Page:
Unicorn's Guide to the Galaxy - uh Sanctuary ^,^

~*~ Guide Main Page ~*~
~*~ Is Kevin Richardson a hypocrite? ~*~ Breeding ~*~ Releasing ~*~ Cub Petting ~*~
~ Canned Lion ~ Ask Meg & Amy + misc. ~ Teeth ~ Surgery ~ Hyena ~ Leopards ~ Enrichment ~ Volunteering ~

~ * ~   CUB PETTING   and   CANNED LION   ~ * ~

World Lion Day is August 10.

2021May - finally hope for real change  ~  SA to ban lion breeding for cub petting

This page concentrates on the main negatives of captive lion breeding - the cub petting industry and the canned lion industry - but these negatives also apply to any captive predator breeding business. Cubs from tigers, leopards, cheetahs and others are often offered alongside lion cubs for petting - and, later, for killing.

White lions are often strived for at breeding facilities to draw in more unwitting tourists. Some are lighter in color than others, but did you know that white lions are not albino? They're leucistic, which is a partial loss of pigmentation making them lighter than normal. [True albinos have red eyes and all pink skin.] White lions aren't really white, either. ;p They're actually a pretty cream color. ^_~ However, it is carried on recessive genes, and the lions are often in-bred to get the coloring. This causes undesirable traits to emerge as well, often with health issues that can cause them suffering and even shorten their natural lives. ~*~ KR in-depth on leucism

cub fate

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George & Yame were rescued from a cub petting vendor in Spain. They were so malnourished that George suffered permanent damage to his body. Kevin took them in, and with his dedicated loving care, Georgie has managed remarkably well and, though his stamina doesn't match Yame's, is now a feisty adult. ^_~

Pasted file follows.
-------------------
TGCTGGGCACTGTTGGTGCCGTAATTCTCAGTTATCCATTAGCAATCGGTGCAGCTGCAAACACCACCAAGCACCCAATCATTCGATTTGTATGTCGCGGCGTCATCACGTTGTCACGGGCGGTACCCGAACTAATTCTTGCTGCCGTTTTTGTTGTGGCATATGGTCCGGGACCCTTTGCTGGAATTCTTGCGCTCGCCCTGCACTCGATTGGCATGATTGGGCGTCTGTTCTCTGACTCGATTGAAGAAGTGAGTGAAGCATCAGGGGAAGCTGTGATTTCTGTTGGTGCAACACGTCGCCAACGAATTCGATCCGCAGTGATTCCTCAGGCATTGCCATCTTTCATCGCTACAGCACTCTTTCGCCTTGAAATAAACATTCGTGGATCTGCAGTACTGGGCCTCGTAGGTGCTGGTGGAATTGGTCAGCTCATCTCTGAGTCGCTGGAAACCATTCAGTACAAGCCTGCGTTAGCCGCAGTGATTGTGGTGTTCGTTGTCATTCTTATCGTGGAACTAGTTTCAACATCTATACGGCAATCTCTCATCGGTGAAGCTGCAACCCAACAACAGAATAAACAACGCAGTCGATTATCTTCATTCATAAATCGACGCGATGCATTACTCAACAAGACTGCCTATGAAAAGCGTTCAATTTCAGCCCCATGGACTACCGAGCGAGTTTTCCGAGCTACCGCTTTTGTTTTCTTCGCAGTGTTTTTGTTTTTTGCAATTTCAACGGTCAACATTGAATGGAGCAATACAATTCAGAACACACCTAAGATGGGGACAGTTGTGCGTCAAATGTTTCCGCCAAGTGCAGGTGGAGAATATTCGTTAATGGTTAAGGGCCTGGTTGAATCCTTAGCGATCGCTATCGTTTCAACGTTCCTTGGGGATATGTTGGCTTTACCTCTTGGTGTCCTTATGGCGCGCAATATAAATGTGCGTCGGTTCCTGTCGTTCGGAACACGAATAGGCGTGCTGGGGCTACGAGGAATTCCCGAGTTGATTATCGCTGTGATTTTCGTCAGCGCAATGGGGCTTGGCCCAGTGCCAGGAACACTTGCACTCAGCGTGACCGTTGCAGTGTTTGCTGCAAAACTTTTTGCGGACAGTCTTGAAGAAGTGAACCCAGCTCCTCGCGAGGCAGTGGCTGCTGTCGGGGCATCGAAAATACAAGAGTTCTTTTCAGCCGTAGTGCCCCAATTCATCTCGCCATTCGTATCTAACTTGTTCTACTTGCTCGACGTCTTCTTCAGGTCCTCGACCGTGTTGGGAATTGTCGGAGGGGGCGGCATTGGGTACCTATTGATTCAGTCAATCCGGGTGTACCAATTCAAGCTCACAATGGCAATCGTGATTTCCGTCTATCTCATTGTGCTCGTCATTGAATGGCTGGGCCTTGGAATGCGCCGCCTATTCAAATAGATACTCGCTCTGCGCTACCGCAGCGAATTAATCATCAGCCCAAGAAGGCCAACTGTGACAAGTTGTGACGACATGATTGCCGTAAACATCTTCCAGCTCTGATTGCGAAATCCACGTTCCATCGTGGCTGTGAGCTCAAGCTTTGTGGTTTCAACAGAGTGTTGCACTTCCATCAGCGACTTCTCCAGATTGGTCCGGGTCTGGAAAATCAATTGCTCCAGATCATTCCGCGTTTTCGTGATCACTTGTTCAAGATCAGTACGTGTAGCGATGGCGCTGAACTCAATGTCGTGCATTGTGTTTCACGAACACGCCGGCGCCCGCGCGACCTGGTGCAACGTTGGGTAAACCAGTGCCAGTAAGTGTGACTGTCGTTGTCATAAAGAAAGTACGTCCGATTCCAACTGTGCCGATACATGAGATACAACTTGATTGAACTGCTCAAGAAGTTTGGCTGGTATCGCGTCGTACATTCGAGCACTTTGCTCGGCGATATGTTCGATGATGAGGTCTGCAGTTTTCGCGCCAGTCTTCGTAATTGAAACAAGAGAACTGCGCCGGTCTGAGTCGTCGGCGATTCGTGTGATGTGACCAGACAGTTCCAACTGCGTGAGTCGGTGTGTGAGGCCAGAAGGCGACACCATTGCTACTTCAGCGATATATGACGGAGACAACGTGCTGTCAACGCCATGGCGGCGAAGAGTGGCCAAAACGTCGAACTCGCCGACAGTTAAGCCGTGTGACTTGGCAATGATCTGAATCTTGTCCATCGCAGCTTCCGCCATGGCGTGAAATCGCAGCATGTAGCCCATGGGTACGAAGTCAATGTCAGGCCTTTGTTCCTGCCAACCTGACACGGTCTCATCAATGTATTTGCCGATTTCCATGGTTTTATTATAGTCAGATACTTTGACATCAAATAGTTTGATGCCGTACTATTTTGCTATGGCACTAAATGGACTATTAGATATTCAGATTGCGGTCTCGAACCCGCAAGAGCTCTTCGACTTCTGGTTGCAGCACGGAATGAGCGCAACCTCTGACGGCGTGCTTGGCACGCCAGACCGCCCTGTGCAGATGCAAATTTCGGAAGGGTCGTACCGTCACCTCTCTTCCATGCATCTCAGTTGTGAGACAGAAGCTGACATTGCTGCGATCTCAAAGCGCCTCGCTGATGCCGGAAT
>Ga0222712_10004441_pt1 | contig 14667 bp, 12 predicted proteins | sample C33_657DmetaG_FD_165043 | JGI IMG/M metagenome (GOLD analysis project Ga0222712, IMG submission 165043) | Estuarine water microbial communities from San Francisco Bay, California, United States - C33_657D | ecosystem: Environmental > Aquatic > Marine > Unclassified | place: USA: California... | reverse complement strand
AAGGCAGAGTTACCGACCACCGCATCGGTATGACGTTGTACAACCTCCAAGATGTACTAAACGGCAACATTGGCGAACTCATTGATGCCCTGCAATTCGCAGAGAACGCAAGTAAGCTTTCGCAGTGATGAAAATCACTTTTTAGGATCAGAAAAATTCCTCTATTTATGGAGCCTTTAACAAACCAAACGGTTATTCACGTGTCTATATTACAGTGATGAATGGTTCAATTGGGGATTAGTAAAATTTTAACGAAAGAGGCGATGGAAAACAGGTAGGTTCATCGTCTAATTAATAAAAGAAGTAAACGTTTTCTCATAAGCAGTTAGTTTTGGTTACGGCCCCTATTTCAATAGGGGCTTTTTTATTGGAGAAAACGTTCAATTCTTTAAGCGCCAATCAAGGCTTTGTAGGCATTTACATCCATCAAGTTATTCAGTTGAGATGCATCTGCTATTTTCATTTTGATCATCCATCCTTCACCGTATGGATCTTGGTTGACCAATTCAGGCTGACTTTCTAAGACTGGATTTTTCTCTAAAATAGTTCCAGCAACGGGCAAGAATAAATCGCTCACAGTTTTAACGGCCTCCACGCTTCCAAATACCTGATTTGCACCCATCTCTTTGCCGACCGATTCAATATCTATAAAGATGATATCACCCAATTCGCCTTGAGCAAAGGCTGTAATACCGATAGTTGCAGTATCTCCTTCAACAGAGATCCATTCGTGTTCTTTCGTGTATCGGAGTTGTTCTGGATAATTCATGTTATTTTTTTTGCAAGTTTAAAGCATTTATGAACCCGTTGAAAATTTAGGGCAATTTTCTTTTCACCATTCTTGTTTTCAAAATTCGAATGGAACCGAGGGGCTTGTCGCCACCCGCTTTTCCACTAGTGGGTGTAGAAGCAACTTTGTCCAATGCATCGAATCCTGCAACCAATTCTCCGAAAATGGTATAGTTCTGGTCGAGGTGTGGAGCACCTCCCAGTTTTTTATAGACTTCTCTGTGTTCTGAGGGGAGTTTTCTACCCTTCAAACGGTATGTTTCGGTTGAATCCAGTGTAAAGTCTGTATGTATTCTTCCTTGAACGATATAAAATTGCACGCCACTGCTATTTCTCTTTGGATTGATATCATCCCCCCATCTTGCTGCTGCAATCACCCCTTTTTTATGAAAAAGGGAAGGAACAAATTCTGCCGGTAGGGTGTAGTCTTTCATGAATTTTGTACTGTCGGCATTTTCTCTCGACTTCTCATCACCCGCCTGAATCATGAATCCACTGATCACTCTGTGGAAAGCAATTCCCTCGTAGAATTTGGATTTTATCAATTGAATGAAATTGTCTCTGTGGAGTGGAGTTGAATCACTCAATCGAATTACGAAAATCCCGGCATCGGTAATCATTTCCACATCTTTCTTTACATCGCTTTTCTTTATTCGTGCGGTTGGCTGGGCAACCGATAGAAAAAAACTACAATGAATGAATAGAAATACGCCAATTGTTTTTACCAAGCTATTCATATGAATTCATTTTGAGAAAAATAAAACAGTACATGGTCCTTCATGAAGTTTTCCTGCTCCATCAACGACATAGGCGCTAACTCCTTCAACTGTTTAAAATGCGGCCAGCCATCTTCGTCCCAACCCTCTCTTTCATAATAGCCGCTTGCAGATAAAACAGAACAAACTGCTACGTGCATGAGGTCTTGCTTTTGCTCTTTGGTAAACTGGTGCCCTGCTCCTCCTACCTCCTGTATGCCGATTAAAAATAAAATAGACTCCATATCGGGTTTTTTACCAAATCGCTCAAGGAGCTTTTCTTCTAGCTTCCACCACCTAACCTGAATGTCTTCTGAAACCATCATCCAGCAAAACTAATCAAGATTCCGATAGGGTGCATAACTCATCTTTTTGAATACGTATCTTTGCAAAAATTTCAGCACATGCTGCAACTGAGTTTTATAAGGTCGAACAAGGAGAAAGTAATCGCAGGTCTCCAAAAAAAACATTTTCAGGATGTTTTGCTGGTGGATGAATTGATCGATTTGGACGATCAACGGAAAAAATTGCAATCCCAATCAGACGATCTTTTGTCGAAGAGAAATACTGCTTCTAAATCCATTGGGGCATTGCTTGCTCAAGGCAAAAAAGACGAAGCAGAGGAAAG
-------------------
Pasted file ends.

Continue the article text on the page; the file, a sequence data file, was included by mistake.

Their story prominently illustrates some of the ills of the cub petting industry that unwitting tourists don't see, or turn a blind eye to.

Mass breeding of captive lions for thousands of cubs for tourists to pet, their owners have no intention of giving them long enriched lives. Unlike those cubs, Sanctuary lions will never be sold or discarded as they age.

Kevin's Sanctuary page on these subjects.

first sight of them

their health

after Georgie's cataract surgery
lol the instant change when he notices the camera ^o^

first walkies, Georgie's bad legs

more into George and Yame's origin

George's health

from cubs to 13mos

what dedicated loving care can heal

more on their journey, malnutrition used to keep cubs small longer

Georgie now has a spring in his step

all grown up

a documentary was made about them in 2016
"From Cubs to Kings" - watch a trailer of it

In a mid-2021 video of Kevin with George and Yame, he brings up people asking why shouldn't they be able to do what they want and pet a lion cub?

Unfortunately, I know people exactly like how he describes. "What's the big deal? I want, I want, I want." Even people in my own family would gladly cling to those false promises and gimmicks the cub petting facilities feed tourists, even if I tried to enlighten them.

What's the harm in cub petting? Coloring page 3 (above), from way back at the beginning of this site in 2017, still says it pretty well for me. Cub petting facilities have no intention of taking care of those thousands of cubs until they die naturally of old age. The cubs people pet today are going to become trophies and snakeoil as soon as they're adults. When people pay to pet and handle cubs, they are encouraging and enabling the continuous overbreeding of more and more cubs that have no good future.

They don't stay little for long, so take your hands off your ears, open your eyes, stop singing "lalalalala" and look at the big picture. Like Kevin points out, even just one lioness being bred at each of those facilities produces thousands of cubs. Think about how many cubs thousands of overbred lionesses produce - and then think about their lives.

[This George and Yame scene is from Beat the Clock!.] Fun page, but serious thoughts...